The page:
Yet Another Persistent Herbicide Found In Vermont Horse Manure, Commercial Feed And Compost

Aminocyclopyrachlor, the active ingredient in recalled DuPont product Imprelis, detected in samples taken across the state.
Contact: Dan Sullivan, Managing Editor, BioCycle, 610-967-4135, ext 27

Get the whole story … BioCycle’s New Report:
Persistent Herbicides In Compost: Conflict & Resolution

Also read this report from earlier in August, 2012

As part of its ongoing investigation of the presence of persistent herbicides in animal feed, feedstocks and finished compost, the Vermont Agency of Agriculture recently received lab results that showed 53 of 68 samples of manure, compost, feed, hay, grass, straw and manure with bedding from across Vermont tested positive for aminocyclopyrachlor at levels between .9 and 5,795 ppb. The herbicide was detected in samples of compost and manure at the Chittenden Solid Waste District’s Green Mountain Compost (GMC) facility in Williston, Vermont, by a state-hired lab at levels between 3.3 and 36.1 ppb. “The sensitive level in compost is 10 to 40 ppb, so at 5,795 we are talking orders of magnitude,” says Fred Michel, PhD, of Ohio State University, who conducted research on aminocyclopyrachlor on behalf of The Scotts Miracle-Gro Company and the herbicide’s developer, DuPont. (The two companies had at one time been considering teaming up on a residential lawn weed & feed product containing aminocyclopyrachlor.)

GMC has been plagued by the presence of two other persistent herbicides — clopyralid and picloram — in its compost, first discovered in June when CSWD ordered its own lab tests after customers reported garden crop damage. Both clopyralid and picloram have restricted use in Vermont, the latter requiring a professional applicator’s license.

The United States Environmental Protection Agency (US EPA) recalled the sale of the herbicide Imprelis — active ingredient aminocyclopyrachlor — in August 2011 following widespread reports of tree damage, particularly to Norway spruce and white pine. The order required Dupont to stop selling and distributing Imprelis in the United States, and outlined specific steps to ensure its removal from the marketplace. The ban did not, however, apply to other DuPont products — including Viewpoint, Streamline and Perspective — containing aminocylopyrachlor. These herbicides continue to be marketed by DuPont to control broadleaf weeds, brush species and other invasives around utilities, roadsides and for bare-ground weed control at industrial sites. They are not, however, sanctioned for use in Vermont, and it is not clear how aminocyclopyrachlor made it into the compost stream or commercial livestock feed.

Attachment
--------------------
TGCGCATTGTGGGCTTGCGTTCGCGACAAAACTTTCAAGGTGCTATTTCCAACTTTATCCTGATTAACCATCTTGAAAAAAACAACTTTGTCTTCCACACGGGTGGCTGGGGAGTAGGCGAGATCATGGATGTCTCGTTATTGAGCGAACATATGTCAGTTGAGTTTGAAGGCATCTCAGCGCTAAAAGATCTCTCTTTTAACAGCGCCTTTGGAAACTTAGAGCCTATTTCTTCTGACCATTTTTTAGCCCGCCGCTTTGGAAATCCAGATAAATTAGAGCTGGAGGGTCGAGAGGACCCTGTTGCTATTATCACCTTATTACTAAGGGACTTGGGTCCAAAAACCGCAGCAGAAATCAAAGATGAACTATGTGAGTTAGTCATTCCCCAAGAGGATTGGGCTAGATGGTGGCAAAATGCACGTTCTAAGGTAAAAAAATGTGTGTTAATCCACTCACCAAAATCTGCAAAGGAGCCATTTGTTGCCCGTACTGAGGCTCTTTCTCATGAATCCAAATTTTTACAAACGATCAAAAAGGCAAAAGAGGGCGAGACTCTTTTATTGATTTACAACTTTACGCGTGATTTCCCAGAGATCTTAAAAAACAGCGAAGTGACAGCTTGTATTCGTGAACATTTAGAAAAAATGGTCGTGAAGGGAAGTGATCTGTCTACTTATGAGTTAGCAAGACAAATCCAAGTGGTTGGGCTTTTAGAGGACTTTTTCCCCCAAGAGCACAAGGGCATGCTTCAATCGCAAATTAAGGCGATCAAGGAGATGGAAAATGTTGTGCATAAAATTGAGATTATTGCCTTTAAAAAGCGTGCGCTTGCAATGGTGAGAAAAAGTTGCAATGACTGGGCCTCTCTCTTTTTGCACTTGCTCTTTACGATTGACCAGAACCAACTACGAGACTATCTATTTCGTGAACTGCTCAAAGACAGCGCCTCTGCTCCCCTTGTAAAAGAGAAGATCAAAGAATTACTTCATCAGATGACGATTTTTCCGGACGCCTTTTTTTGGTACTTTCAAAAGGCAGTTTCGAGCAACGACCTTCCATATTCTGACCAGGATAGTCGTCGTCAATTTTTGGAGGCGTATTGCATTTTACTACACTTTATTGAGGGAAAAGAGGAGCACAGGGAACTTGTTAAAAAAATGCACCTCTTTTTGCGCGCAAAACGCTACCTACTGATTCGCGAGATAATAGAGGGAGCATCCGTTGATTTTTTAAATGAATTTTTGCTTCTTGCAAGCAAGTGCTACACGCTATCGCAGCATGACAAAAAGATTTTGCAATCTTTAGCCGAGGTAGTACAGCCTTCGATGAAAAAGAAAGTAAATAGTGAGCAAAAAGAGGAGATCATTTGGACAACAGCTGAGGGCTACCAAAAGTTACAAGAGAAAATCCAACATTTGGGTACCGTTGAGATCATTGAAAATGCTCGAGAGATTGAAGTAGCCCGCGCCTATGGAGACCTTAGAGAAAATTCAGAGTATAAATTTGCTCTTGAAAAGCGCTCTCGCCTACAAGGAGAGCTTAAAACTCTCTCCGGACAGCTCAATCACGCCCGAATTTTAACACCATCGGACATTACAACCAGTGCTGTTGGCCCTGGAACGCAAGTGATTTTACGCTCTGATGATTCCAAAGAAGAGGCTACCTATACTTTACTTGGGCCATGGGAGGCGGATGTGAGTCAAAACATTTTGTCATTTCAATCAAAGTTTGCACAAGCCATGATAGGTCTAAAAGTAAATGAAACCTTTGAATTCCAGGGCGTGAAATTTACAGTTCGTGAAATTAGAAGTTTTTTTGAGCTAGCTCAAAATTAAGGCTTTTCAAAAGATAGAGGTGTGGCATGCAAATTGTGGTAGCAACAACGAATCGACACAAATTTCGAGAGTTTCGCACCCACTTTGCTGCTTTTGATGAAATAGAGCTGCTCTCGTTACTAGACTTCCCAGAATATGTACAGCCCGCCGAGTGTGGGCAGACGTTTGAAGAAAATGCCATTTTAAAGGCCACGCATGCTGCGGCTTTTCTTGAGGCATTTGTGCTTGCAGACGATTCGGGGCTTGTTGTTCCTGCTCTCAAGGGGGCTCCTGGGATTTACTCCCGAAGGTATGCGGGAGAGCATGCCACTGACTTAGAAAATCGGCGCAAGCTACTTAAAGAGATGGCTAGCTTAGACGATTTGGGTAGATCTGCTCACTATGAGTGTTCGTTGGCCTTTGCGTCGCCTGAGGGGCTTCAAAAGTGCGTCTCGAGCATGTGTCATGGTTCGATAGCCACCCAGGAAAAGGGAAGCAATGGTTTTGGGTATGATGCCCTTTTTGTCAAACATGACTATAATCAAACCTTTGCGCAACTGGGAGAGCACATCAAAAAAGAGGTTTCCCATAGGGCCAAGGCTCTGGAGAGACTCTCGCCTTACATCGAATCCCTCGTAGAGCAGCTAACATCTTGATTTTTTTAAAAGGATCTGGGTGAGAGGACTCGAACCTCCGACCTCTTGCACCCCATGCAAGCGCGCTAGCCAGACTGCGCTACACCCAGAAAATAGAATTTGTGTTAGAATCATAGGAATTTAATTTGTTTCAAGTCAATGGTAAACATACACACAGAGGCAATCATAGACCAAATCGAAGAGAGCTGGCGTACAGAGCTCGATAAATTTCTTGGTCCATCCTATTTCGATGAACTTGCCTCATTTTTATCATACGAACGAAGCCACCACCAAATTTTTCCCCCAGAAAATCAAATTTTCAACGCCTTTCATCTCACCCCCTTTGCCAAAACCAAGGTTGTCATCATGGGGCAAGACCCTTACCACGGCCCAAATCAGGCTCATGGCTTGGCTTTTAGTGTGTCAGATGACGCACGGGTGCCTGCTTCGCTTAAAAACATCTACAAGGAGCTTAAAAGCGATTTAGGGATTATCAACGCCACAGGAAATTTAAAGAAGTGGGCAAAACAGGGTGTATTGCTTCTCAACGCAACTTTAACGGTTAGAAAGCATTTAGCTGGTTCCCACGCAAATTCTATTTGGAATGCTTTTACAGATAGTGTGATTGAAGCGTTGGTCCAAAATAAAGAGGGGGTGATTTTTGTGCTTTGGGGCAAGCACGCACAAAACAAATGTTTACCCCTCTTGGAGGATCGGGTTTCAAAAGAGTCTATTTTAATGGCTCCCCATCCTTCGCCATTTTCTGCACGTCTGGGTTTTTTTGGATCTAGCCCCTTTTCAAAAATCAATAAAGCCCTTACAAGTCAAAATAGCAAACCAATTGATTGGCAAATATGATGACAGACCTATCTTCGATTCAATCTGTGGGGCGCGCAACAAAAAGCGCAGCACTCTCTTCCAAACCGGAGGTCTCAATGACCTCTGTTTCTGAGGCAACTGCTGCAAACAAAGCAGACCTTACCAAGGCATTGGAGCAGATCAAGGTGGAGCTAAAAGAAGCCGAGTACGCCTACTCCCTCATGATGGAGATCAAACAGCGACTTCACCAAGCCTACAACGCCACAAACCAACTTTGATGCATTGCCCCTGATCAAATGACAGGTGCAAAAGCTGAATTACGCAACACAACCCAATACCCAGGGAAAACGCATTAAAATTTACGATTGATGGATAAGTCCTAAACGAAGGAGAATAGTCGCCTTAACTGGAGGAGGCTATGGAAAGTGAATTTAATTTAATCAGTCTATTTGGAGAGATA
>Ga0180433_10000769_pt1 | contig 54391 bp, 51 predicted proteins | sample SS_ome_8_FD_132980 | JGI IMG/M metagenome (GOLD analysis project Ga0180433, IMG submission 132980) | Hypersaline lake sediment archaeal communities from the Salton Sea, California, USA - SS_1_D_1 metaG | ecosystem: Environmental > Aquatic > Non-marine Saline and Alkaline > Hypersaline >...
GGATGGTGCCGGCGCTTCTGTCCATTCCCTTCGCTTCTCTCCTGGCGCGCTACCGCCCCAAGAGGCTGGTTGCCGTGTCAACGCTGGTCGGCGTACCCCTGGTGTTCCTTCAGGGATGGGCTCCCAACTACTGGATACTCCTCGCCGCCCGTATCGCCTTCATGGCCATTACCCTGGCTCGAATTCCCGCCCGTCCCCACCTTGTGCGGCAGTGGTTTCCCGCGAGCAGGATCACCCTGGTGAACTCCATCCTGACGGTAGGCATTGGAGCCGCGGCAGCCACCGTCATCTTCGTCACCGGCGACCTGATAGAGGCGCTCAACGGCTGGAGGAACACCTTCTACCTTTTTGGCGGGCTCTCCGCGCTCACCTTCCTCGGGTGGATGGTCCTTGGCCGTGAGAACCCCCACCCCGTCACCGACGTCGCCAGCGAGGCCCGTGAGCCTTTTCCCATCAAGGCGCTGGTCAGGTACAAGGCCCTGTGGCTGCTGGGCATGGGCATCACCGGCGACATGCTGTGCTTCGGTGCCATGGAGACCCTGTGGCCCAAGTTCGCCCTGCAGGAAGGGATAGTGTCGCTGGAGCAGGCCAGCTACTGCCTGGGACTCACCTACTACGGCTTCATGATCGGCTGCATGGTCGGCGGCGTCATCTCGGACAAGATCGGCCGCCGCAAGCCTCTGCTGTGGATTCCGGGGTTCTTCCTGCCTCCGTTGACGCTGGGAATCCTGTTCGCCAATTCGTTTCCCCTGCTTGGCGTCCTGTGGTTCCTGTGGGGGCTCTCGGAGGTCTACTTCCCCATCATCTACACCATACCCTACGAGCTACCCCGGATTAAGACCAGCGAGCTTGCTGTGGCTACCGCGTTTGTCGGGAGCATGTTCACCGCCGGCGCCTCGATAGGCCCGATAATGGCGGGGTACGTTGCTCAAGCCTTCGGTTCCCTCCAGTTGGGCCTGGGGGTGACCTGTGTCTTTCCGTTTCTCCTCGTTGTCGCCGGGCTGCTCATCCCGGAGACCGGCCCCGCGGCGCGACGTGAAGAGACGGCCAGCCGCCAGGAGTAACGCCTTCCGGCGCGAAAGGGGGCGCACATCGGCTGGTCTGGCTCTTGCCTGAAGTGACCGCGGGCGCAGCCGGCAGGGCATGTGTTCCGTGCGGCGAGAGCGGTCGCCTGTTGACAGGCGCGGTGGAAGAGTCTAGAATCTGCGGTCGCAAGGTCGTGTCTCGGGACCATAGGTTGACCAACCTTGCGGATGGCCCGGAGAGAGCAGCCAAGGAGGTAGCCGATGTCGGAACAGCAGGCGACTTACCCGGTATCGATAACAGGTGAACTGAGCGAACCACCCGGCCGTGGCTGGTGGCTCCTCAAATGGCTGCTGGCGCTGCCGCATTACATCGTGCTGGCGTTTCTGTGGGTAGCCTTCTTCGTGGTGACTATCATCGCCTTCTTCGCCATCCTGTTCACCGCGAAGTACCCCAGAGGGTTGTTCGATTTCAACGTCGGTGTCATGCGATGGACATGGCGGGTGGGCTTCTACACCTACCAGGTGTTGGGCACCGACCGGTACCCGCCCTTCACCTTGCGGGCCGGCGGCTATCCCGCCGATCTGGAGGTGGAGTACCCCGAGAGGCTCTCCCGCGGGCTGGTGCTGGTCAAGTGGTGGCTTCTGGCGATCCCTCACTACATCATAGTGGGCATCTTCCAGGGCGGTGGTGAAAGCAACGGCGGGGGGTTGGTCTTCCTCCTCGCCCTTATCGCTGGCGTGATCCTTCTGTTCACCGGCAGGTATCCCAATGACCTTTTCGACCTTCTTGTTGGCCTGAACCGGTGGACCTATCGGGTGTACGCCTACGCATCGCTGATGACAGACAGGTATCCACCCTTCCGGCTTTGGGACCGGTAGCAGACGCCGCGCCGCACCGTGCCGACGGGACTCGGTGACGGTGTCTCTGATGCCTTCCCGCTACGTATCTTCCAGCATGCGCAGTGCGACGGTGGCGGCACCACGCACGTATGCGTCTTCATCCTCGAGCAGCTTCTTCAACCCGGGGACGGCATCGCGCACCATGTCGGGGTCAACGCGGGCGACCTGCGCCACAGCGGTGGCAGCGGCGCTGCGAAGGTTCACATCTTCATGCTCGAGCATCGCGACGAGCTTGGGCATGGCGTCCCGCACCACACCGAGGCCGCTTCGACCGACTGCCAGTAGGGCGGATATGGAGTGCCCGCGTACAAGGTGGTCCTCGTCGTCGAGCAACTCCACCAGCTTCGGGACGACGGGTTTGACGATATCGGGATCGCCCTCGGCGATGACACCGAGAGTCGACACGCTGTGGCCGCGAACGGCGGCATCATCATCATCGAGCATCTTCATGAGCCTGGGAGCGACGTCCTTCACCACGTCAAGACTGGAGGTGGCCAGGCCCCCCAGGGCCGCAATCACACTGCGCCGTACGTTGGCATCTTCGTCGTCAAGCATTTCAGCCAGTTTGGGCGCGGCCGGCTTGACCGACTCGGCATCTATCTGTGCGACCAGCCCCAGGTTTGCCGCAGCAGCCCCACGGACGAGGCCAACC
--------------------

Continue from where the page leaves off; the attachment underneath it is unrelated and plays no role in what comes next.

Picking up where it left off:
“It can’t be showing up in manure samples, said Mark Rice with DuPont Land Management. “We don’t have our pasture label yet. The labels are very specific about use for grazing or non-grazing. We are pursuing our grazing tolerance and label, but it has not been put into the market for livestock areas. If somebody has misapplied it and put it in a pasture where it’s not supposed to be, I cannot speak to that.”

In early August, the CSWD board authorized a nearly $1 million compensation plan for gardeners affected by contaminated compost sold from the Williston facility. By mid-August, around 540 people had registered suspected herbicide damage with CSWD field technicians confirming about 50 percent of them.
The aminocyclopyrachlor results were submitted by Carbon Dynamics, a lab contracted by Dow AgroSciences — the manufacturer of both clopyralid and picloram — on behalf of the state of Vermont. CSDW’s lab, Anatek, did not test for the presence of aminocyclopyrachlor. Carbon Dynamics also reported the presence of clopyralid but not picloram in some commercial feed samples it tested, at levels lower than those initially reported by Anatek. Carbon dynamics did not report the presence of clopyralid or picloram in feedstocks or compost. CSWD General Manager Tom Moreau stressed that the lab results need to be verified and that the US EPA is now involved in the investigation.

Get the whole story … BioCycle’s New Report:
Persistent Herbicides In Compost: Conflict & Resolution


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